Dell and Intel are currently doing a Holiday Gift Hunt contest and it’s really addicting. I’ve done a lot of these types of contests before but this is really quite addicting. It looks like they put a lot of effort into this little marketing campaign. They included elements such as social marketing with Facebook and Twitter, as well as rewarding those who e-mail and share with their friends. They really focused on the aesthetics of things too. It’s a very colourful promotion with many grand prizes as well as instant prizes. I know my chances of winning are really low but it’s still nice to see the type of marketing that are happening, especially since this is a joint contest with two different businesses that work closely with each other.

The prizes are as follows:

Instant Win Prizes:
6 Dell Mini 1018
5 Xbox with Kinect 4GB
5 Roots Watch (His or Hers)
10 500GB eGo External Harddrive
4 PS3 & Move
5 Dell Streak
5 Red Nintendo Wii Bundle (includes New Super Mario)
5 Nintendo DSi XL
20 Chapters Gift Card
20 Tim Horton’s Gift Card
15 Old Navy Gift Certificate

Grand Prizes:
– A trip for 2 to the Great Parnassus Resort & Spa, in Cancun, Mexico. Approx. retail value $1,700.00 Cdn.
– A trip for 2 to the Great Parnassus Resort & Spa, in Cancun, Mexico. Approx. retail value $1,700.00 Cdn.
– WiDi Package (includes Dell XPS 15 Laptop, 52” Sharp Aquos HDTV 1080p with 4 HDMI, LG 5.1 Home Theatre System, NetGear Wireless Router for Video and Gaming, NetGear Push2TV Adaptop for Intel Wireless) Approx. retail value $3,700.00 Cdn.
– Alienware M11x Laptop Approx. retail value $1,000.00 Cdn.
– Dell Inspiron 15R Laptop Approx. retail value $870.00 Cdn.

Businesses and Consumer iPhone Applications

Some businesses have making use of mobile applications

I recently bought myself the new 32gb iPod Touch (as Apple decided not to produce a 16gb one this time) and I have been looking at a lot of the iPhone apps. I was almost surprised when I came across a vast number of “consumer applications”. I am unsure if there is a more technical term for this; I’ve tried searching to see if there was one. What I mean is when an established company develops a mobile application. In this case, I’m talking about the iPhone. I downloaded a few of them to see what those applications can offer and some of them are developed very well.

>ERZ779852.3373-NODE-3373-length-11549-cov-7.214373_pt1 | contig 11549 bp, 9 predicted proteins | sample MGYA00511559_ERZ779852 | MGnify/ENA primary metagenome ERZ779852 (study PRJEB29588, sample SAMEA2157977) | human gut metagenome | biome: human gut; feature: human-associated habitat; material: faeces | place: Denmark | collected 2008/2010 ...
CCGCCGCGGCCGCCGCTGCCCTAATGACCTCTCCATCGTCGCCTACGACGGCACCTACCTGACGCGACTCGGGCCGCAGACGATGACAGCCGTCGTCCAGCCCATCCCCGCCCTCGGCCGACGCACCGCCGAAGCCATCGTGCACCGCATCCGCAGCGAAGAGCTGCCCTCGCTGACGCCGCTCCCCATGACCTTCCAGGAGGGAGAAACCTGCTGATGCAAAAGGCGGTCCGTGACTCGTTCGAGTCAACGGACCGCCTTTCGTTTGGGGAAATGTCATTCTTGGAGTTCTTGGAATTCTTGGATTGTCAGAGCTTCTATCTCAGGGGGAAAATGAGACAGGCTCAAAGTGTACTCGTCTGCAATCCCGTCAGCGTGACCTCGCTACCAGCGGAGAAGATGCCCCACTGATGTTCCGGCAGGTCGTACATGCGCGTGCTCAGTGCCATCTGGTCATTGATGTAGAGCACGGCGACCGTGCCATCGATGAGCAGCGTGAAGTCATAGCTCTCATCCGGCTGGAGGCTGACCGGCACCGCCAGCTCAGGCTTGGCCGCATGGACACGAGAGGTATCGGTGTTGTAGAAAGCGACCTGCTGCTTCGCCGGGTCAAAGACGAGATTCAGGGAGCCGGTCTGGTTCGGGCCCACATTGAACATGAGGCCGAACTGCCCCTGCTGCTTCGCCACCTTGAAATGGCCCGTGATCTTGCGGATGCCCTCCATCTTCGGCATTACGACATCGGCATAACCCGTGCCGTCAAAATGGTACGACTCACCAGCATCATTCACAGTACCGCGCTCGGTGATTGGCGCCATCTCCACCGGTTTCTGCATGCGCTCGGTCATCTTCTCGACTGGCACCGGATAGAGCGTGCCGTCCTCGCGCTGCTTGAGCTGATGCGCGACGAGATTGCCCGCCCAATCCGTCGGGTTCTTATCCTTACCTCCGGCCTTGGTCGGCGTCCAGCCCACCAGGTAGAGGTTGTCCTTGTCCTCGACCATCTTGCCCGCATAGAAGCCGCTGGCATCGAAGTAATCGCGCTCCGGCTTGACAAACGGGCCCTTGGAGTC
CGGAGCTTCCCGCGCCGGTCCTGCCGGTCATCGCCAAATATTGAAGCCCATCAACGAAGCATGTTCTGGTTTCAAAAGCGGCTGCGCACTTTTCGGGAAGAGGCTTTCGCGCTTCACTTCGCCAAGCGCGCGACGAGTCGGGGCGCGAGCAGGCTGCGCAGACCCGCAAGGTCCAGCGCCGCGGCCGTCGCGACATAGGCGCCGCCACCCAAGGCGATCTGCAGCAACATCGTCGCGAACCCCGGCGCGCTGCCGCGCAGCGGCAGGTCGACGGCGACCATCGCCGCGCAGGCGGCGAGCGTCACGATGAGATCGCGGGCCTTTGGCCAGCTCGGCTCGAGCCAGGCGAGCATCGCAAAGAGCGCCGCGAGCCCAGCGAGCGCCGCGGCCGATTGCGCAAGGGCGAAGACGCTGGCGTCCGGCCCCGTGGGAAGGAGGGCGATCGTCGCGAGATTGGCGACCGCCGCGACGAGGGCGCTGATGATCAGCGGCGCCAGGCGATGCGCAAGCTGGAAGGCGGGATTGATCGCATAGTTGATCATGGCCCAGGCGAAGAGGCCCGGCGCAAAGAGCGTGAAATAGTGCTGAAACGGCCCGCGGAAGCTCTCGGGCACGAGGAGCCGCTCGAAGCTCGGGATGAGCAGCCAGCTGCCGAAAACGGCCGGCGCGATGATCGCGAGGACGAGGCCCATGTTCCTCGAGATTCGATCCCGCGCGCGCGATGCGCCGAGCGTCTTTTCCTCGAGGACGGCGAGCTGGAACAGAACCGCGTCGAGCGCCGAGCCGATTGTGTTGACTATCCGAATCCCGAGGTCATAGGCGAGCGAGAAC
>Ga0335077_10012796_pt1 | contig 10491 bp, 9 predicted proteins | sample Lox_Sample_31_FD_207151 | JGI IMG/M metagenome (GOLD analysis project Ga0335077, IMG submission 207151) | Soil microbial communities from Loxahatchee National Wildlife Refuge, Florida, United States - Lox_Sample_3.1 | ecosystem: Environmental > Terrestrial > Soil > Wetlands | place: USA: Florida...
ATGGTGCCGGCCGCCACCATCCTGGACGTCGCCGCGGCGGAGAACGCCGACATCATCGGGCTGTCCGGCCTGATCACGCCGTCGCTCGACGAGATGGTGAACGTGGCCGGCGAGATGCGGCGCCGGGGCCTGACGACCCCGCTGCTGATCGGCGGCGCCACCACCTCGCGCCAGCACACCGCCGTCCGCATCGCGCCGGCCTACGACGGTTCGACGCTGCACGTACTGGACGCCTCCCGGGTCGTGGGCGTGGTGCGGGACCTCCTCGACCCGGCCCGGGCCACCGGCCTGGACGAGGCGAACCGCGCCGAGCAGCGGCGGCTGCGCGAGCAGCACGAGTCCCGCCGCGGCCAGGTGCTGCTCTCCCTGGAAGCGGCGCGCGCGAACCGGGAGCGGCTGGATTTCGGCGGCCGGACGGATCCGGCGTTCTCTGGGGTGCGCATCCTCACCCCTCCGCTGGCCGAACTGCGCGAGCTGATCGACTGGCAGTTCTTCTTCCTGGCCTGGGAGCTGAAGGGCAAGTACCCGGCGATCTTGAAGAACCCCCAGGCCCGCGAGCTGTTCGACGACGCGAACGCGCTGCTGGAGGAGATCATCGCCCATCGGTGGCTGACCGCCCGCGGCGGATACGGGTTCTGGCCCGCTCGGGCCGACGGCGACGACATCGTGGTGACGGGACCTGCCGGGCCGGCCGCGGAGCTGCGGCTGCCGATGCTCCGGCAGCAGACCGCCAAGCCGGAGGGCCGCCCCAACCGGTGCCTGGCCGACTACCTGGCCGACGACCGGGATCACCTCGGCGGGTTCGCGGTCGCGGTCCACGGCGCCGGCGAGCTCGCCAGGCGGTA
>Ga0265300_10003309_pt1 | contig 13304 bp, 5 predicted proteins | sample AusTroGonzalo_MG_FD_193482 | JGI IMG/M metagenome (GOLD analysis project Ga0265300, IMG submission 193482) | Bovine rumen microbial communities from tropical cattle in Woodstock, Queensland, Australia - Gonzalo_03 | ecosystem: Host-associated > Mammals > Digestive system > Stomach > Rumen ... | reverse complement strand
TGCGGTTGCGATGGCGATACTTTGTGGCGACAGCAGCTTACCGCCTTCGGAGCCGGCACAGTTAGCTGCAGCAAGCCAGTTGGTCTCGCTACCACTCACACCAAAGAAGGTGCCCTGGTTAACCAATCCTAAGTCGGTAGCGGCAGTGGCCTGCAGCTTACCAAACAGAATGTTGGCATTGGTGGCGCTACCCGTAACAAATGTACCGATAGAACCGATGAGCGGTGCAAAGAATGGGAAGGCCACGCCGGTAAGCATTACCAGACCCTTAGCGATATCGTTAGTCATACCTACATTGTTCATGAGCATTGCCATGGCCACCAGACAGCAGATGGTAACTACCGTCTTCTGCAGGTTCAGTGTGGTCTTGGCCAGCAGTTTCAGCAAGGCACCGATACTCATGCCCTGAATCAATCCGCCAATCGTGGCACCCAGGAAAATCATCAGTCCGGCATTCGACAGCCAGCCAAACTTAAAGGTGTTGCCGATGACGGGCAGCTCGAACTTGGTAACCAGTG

The iPhone has so many features integrated in it that can be utilized by developers and some people have really figured out how to maximize its potential. Some of the features that the iPhone/iPod Touch have that developers have taken advantage are:

  • Geolocation over Wi-fi which identifies where the users are. This makes it plausible for the user to use store locators and item locators right from the application. (I didn’t even know my iPod Touch could do that… I read more about that here for an explanation)
  • Facebook Connect allows users to share reviews and photos of items with their friends.
  • Push Updates allow applications to give users real time information and with retail stores always updating inventory, users can constantly be updated with new items and promotions
  • The touch screen allows for easy navigation when flipping pages or browsing in general
  • The iPhone has a accelerometer that can tell when it has been shaken or moved
  • It allows for personalization. Since the application is on a personal device, users can save their favourites without even having to have an account or log in.

I’ve seen a lot of applications where the company allows for users to post ratings and reviews. That’s another powerful tool. I think users trust other users more than they trust companies sometimes. It’s amazing how those little stars can mean so much.

A lot of these applications have their full catalogs displayed and they can be organized based on type, price, size or colour. Each application is unique in its own way but some of them are more successful than others. I’ve noticed that he applications with lots of information and user interaction seem to have better ratings and downloads than the applications in which you can only browse. It makes sense. It’s something for developers to think about when making applications